- Think Before You Type. Never put anything in a blog post, in a comment, in an e-mail, or in any other electronic format that you might regret later. Once you hit the enter button, you can’t really ever take it back.
- Remember that the Internet Never Forgets. Deleting or removing a post doesn’t necessarily get rid of it. Websites are often cached or archived so that deleted comments can still be searched and found.
- Assume That What You’re Writing Will Be Read by Millions. Always write as if your words will be seen by people beyond your intended audience. Readers can link to your comments or forward them to others. Search engines can often find what you’ve written. Comments posted to sites like Twitter can be seen by everyone everywhere.
- Know that You’re Not Really Anonymous. Few people are really anonymous on the Internet. Comments and e-mails can be traced by people who know how.
Your feedreader is supposed to save you time by allowing you to see all of your favorite web content in one place. But if your feedreader is overflowing with unread articles, it’s not a time saver, it’s a time sinkhole. Here are 6 tips to help you get control of your RSS reader and manage the overload.
- Put a time limit on it. Limit in advance the amount of time you’ll spend reviewing articles in the feedreader. When time’s up, move on to other more productive work.
- If you’re not reading it, get rid of it. Like the items in the back of your closet that you’ll never wear, articles from blogs you visited once probably languish unread in your feedreader. Be honest with yourself: if you’re not reading it, unsubscribe.
- Put new feeds on probation. One way to keep from accumulating items you’ll never read is to save your newest feeds in a folder labeled something like “Probation.” If you find a new feed useful, you can elevate it out of the probation folder. On the other hand, if you realize that the articles are not as good as you thought they would be, you can unsubscribe to the feed before it takes up residence in your feedreader and starts accumulating.
- Feel free to mark all as read. If your reader has hundreds (or even thousands) of articles waiting to be read, it’s probably better to empty the reader by marking all items as read and starting again.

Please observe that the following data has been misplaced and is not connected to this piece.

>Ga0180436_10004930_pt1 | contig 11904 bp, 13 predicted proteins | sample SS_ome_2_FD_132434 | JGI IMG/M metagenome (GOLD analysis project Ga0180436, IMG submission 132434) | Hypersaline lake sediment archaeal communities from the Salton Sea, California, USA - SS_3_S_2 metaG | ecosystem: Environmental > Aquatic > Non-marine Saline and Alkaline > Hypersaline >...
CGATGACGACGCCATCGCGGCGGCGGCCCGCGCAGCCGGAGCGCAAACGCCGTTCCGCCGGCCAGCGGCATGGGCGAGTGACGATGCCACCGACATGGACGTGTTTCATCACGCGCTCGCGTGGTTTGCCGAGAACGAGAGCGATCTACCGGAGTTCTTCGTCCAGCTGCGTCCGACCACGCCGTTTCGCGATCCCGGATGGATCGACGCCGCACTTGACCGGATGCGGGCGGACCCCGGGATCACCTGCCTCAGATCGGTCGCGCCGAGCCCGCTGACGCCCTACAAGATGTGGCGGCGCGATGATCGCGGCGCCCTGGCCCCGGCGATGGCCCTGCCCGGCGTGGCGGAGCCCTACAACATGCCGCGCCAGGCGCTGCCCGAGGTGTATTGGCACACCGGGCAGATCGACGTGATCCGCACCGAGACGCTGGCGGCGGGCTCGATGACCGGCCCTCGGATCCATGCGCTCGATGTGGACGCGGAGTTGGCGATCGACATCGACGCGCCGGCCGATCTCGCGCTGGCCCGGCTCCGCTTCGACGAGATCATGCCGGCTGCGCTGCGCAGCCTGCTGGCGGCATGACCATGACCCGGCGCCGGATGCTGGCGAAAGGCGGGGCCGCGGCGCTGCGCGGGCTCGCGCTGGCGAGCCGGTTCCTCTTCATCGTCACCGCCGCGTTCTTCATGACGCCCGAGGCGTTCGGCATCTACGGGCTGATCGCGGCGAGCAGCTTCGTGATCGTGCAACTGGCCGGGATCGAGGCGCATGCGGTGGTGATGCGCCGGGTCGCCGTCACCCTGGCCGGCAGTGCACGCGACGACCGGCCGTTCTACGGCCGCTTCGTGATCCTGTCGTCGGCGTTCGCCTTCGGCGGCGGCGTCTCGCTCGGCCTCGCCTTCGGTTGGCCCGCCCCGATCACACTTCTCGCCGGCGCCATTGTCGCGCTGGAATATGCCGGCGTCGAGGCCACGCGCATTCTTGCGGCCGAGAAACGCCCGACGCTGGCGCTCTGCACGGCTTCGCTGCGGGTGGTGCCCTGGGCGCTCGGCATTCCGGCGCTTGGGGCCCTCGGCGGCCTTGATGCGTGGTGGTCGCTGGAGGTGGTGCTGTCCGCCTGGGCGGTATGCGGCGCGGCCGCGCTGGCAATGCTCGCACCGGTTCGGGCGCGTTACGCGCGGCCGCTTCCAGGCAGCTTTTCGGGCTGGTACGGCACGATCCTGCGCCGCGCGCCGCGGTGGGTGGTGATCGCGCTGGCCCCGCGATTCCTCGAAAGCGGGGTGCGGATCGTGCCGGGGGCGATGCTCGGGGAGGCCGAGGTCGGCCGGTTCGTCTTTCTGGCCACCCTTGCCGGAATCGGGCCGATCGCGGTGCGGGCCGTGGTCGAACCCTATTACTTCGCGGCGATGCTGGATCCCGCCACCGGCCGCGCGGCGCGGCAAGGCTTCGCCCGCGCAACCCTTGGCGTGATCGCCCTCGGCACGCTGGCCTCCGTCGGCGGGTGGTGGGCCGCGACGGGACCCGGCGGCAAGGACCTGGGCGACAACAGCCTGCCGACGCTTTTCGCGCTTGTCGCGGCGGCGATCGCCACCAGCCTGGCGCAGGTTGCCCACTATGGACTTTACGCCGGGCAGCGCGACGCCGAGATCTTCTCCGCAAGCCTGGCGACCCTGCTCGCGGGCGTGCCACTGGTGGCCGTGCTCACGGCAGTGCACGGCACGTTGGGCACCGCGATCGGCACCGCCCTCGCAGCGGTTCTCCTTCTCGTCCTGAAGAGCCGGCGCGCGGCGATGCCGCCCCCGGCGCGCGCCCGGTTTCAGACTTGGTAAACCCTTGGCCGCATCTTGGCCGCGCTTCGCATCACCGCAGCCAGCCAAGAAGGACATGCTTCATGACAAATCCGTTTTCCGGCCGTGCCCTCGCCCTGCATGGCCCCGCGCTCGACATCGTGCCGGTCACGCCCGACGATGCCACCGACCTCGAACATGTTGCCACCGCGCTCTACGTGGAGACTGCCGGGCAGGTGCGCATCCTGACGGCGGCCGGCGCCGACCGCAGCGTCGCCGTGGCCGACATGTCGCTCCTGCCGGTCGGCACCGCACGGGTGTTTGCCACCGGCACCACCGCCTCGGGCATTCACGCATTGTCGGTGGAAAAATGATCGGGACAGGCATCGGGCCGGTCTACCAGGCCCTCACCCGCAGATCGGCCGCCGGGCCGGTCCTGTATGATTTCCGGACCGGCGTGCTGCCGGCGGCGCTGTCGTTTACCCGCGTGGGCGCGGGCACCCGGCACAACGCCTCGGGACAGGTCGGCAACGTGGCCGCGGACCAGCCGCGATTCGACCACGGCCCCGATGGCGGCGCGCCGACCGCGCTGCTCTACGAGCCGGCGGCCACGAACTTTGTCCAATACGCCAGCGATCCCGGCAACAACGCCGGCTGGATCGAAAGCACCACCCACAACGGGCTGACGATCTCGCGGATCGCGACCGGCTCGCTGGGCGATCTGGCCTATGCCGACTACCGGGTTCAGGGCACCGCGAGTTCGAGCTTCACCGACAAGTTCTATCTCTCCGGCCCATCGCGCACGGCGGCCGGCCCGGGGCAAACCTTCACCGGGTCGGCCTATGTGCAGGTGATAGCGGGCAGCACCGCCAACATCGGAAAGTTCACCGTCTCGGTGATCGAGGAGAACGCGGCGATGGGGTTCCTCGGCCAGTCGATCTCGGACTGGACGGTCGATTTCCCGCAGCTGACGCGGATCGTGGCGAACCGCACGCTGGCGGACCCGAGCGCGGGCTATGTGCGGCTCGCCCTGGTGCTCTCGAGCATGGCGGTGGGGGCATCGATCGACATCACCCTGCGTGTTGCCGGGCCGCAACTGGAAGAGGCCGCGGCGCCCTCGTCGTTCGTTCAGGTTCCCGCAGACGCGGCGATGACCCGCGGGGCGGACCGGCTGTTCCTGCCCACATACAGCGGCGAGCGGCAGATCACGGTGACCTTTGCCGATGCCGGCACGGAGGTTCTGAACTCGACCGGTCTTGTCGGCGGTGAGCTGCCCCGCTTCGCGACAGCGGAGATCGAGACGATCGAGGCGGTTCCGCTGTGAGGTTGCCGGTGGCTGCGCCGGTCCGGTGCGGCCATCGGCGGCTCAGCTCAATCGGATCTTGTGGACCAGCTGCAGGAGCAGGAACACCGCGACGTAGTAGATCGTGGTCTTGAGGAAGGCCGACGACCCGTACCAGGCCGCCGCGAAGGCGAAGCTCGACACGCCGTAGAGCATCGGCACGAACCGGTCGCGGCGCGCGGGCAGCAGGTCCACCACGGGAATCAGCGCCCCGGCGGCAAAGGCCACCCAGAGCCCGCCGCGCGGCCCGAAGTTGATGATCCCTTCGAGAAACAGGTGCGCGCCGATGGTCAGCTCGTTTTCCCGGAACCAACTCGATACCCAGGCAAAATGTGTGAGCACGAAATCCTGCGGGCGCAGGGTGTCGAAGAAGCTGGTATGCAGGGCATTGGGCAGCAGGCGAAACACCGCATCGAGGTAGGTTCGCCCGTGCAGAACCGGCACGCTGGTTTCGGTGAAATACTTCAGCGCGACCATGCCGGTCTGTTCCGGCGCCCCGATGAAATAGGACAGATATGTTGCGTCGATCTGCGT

- Search to find the gems. If you use Google Reader, you can Search by topic to find items of interest. The articles that meet your search criterion are pulled out for you to read and tag as needed. This keeps you from having to page through all of your articles to find the few you want to read. You may want to do this before you mark all as read.
- Save the best for another time. When you find articles that you want to read in depth, you can mark them with a star to be read later, or you can tag them as a “Favorite”. Then you can come back to them at your leisure. Set aside a specific time in the day or the week to do your catch-up reading. Beware of tagging so many Favorites that you never get around to reading them all.
Google has a slew of cool tools. One of them—Google Alerts—can let you know what bloggers, the press, and even the general public are saying about you or any topic of your choosing.
While Twitter is an excellent source of info about what people are talking about, someone has to put it in a tweet in order for it to be picked up. But Google Alerts let you “follow” stories that no one is tweeting about yet. It also lets you follow stories that are of interest to you, but may not catch the attention of others on the Internet.
Use Google Alerts to
- Listen out for good (or bad news) about you or your company
- Generate intelligence on what your competition is doing
- Find items of interest to tweet about
- Follow a news story that interests you
- Get up-to-the-minute information on changes in interest rates, the housing market, zoning laws, or anything else that impacts your business
Here’s how it works: You enter a search term in Google Alerts. When a news story, blog post, or video is added to the Internet that would appear among the top ten search results to someone using that search term, Google will alert you.
For example, let’s say you want to be alerted when anything new happens with the first-time home buyers tax credit.
- Go to www.google.com/alerts
- Enter the exact words you would use if you were searching for it on Google, in this case: “first time home buyers tax credit”.
- Enter the type of content you want to be alerted about. For example, do you want to know when there’s a new news story, a new blog post, or some other kind of written content on the Internet? Choose “comprehensive” if you want to be alerted about all three. You can also be alerted if someone uploads a new video about your topic (choose “video”) or if your topic appears in a new e-mail aggregate (choose “group”).
- Enter how often you want Google to check for new items: once a week, once a day, or continuously. If you want Google to check continuously, choose “as-it-happens”.
- Enter your Google e-mail address (You must have a Google account to use Google Alerts). If you use Google Reader and you prefer to have your alerts sent to you as a feed rather than via e-mail, select “feed”.
- Click “Create Alert”.
Once you log in to your Google e-mail account and confirm, your alerts will start coming to you. Because you checked “as-it-happens” you may start getting alerts right away. And because you checked that you wanted them to come to your e-mail, your alerts will look like the example below. Here you see links to two news stories about the first-time home buyers tax credit that popped into your e-mail inbox within minutes of setting up your alerts.
Keep in mind that you’ll only be alerted when there’s something new on the Internet that would appear among the top search results. If you don’t ever get any alerts, it’s because there’s nothing new, because there’s nothing new that comes up high enough in a Google search, or because your search term isn’t very good. You can always go in to Google alerts and make changes. To do that:
- Go to http://www.google.com/alerts.
- Click the link that lets you edit your alerts.
- Select the alert you want to edit and make your changes.
To delete an alert, simply check the box next to it and click the delete button.
How might you use Google Alerts?